Endocrine Abstracts (2018) 55 WE16 | DOI: 10.1530/endoabs.55.WE16

Challenging case of recurrent phaeochromocytoma and metastatic paraganglioma

Jan Klepacki, Jane Dymott & Prakash Abraham


Endocrinology, Aberdeen Royal Infirmary, Aberdeen, UK.


Background: A 59 year old woman presented with recurrent symptoms of catecholamine excess (episodic headache and sweating). She was initially diagnosed in another centre to have a right adrenal phaeochromocytoma in 2002. She had suggestive symptoms, elevated urine catecholamines and a right adrenal mass on CT Adrenals. MIBG was however negative and they had proceeded with a right adrenalectomy and histology confirmed a phaeochromocytoma. She also had type 2 DM, anxiety and degeneratvive lumbar spine. In 2010 she presented to our centre with recurrent symptoms. Urine adrenaline was found to be elevated at 404 nmol/24h (Normal <100). CT abdomen revealed 16mm recurrent right adrenal mass but no uptake on MIBG. However PET scan shown mild metabolic activity in the nodule. Genetic screen didn’t find any known mutation for VHL1, SDHB, SDHD, RET, MEN 2, TMEM127 genes. The recurrent adenral mass was resected and histology shown benign phaeochromocytoma with lesion extending to excision marigins. Subsequent 24h urine metaadrenalins were normal. The patient started complaining of episodic recurrance episodic of her symptoms two years later and intermittently thereafter. However urinary and plasma catecholamines were within normal limits. Neurological investigations (MRI brain, CSF, EEG) didn’t reveal significant abnormality. In 2015 urinary collection shown new elevation of urinary meta-adrenaline at 1.96 (Normal <1.4) Repeat samples were similar after stopping amitryptyline. In March 2016 CT abdomen revealed a new 13x16mm nodule in upper pole of right kidney. However yet again in July 2017 SPECT CT MIBG images show no abnormal foci of uptake. Urinary meta-adrenaline elevated at 2.7. Phenoxybenzamine titration was commenced and she had resection in September 2017. Histology has shown incomplete excision of metastatic paraganglioma and she has expressed unwillingness for a fourth operative procedure. Subsequent urinary catcholamines and meta-adrenalines returned to normal level.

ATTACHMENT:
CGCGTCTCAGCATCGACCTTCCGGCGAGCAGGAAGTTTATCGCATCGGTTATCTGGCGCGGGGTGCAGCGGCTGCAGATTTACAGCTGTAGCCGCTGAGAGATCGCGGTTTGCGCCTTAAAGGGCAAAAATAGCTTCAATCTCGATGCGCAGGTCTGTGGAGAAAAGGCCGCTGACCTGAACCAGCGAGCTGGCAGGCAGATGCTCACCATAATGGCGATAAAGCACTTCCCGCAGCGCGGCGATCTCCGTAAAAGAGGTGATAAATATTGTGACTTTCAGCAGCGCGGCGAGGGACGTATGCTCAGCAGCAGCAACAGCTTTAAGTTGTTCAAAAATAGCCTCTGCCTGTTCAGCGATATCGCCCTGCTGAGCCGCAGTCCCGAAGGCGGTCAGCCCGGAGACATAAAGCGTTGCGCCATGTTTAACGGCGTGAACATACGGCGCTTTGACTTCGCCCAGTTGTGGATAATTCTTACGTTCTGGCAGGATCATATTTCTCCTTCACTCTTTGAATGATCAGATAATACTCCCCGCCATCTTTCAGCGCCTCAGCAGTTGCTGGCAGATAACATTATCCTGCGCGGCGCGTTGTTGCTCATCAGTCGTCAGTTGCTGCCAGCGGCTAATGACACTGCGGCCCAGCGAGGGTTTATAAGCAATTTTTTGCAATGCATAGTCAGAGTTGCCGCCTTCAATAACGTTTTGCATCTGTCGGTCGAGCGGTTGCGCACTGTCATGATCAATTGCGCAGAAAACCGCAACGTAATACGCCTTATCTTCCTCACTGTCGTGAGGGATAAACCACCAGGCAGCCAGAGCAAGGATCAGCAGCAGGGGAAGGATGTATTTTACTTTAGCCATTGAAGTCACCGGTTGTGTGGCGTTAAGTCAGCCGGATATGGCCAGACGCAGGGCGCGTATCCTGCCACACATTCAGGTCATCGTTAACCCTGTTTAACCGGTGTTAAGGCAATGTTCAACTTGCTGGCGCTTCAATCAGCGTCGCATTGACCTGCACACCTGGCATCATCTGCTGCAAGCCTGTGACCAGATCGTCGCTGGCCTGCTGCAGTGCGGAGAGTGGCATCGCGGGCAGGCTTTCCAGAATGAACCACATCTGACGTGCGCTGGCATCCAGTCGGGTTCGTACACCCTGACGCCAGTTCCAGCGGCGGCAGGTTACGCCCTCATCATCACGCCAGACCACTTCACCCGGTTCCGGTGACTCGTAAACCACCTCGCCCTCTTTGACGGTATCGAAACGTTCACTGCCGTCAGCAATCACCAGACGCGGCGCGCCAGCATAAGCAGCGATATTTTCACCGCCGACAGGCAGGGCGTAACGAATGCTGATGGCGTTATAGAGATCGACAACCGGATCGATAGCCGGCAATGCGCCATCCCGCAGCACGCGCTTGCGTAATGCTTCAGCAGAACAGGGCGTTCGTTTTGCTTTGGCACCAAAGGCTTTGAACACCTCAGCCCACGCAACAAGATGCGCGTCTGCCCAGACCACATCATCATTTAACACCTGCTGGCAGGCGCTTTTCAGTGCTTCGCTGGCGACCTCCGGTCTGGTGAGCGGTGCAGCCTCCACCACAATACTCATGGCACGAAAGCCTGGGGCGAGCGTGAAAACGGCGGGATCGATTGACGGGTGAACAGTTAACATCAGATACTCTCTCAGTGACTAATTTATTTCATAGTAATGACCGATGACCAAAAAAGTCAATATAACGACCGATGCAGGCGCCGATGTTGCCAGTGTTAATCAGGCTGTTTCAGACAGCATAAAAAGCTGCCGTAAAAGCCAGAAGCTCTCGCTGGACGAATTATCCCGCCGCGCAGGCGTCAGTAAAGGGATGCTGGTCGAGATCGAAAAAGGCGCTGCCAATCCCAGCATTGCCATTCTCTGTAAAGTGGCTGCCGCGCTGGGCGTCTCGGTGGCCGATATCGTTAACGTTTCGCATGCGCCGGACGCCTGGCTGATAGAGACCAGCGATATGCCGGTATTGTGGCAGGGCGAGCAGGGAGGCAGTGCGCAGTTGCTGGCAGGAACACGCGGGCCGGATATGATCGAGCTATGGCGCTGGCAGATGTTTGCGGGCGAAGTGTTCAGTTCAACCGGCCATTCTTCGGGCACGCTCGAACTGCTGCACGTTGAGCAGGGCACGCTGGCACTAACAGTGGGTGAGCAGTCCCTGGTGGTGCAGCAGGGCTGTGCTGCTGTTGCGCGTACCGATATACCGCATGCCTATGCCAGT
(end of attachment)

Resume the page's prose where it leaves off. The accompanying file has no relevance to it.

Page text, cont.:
Discussion: This case illustrates the challenges in diagnostic process and identification of phaeochormocytoma and paraganglioma due to inconclusive functional investigations (MIBG and PET CT). Given incomplete excision further reoccurrence is very likely and there will be challenges ahead in choosing further surgical therapy(given her reluctance) and limitations in medical management options including 131I-mIBG therapy.

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